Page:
Universe Expansion Representation Inconsistency
I have just read the Wikipedia article on the
Metric expansion of space. In that article, the writer presents
the raisin bread analogy and says "The dough between raisins in
this model acts as the space between galaxies while the raisins
as "bound objects" are not subject to the expansion." I have
wondered for 30 years why scientists consider the locality of
mass as being bound -- exempt from expansion. In other words, the
ant on the balloon can measure the expansion of his two
dimensional space using a yardstick -- which is exempt from the
effects of the expansion of space. It would seem to me that the
yardstick would expand, the raison would expand, as well as the
ant. This results in our small observers not being able to detect
the expansion of space in any way. However as light progresses
toward us from a source nearly 12 billion years ago, it travels
through space that is expanding and is consequently red shifted.
Somehow the energy of each photon is spread out over a greater
"distance", its energy reduced, and wavelength increased. I can
nearly buy that explanation.
Now that is interesting. If true, I think it would imply that the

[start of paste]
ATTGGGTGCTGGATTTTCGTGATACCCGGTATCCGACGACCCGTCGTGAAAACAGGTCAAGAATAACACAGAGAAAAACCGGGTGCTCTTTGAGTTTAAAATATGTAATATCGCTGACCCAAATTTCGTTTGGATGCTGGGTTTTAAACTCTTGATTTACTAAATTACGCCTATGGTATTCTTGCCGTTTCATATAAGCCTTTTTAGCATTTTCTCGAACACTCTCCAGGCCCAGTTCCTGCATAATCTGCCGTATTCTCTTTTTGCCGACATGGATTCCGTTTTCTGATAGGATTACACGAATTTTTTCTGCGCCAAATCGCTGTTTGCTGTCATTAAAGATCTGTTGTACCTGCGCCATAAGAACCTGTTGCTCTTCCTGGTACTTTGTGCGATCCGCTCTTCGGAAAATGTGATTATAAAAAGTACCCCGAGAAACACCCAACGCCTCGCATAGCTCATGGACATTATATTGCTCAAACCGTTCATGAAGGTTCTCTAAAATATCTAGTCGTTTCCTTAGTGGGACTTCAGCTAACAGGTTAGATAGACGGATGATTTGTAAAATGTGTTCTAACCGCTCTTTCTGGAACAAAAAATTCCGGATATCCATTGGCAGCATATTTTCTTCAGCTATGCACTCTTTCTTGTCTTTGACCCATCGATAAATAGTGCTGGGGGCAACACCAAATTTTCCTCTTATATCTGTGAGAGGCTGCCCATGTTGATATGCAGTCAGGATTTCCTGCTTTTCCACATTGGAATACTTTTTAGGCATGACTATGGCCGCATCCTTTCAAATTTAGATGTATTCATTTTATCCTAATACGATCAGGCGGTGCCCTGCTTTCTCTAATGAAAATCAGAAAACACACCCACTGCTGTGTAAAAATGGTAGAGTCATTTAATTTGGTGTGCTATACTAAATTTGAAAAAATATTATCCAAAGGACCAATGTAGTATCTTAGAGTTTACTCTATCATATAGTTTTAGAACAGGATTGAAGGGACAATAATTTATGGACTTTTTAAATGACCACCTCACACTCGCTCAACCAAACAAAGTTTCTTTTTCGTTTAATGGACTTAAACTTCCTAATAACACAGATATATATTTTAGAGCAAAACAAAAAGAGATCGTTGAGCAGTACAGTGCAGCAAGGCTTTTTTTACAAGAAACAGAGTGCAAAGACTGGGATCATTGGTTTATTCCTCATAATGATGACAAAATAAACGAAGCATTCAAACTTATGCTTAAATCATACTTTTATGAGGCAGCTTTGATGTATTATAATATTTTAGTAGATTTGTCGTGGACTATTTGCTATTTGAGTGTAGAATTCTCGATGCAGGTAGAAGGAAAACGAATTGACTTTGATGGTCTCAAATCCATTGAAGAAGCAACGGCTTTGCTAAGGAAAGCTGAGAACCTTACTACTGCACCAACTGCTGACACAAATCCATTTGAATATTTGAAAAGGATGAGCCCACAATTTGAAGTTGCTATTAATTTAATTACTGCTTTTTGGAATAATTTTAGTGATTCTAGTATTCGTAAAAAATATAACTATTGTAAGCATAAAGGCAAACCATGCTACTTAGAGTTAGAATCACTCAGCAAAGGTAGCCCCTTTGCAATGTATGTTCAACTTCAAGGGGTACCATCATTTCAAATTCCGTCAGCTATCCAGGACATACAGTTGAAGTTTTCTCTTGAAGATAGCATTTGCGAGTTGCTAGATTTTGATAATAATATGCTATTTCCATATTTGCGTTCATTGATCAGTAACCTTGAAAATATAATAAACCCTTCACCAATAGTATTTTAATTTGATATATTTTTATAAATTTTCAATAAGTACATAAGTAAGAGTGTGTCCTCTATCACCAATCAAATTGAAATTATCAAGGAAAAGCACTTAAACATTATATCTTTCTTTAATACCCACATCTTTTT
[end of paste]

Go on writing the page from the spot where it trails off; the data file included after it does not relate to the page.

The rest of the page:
wavelength of emitted light should increase with time whether or not
the light moves always in the same direction. If so, a simple
experiment would test the hypothesis, but we probably do not have
the technology required to perform it well enough to prove anything.
We might imagine, for example, producing light with a very precisely
known wavelength (Mossbauer source?), capturing it in an etalon for as
long as can be achieved (bounce it off that mirror on the moon?), and
comparing its wavelength with that of freshly produced light. But
red-shift data tell us at what rate wavelengths must increase with
time, and this rate seems small enough that the experiment I am imagining
is pretty far beyond our current ability.
I do not have an answer yet, but am working on this one.
This is actually a question I have asked myself before and have not come
across anything insightful. Whenever I hear the ant on the ball or dots
on the balloon analogy, I always wonder if they mean to imply that the
dots and ants are getting bigger or not. Anyhow, it has never been clear
to me that this is the case. Not being a specialist in cosmology or
astrophysics, I do not have any ready knowledge of substance (i.e., my own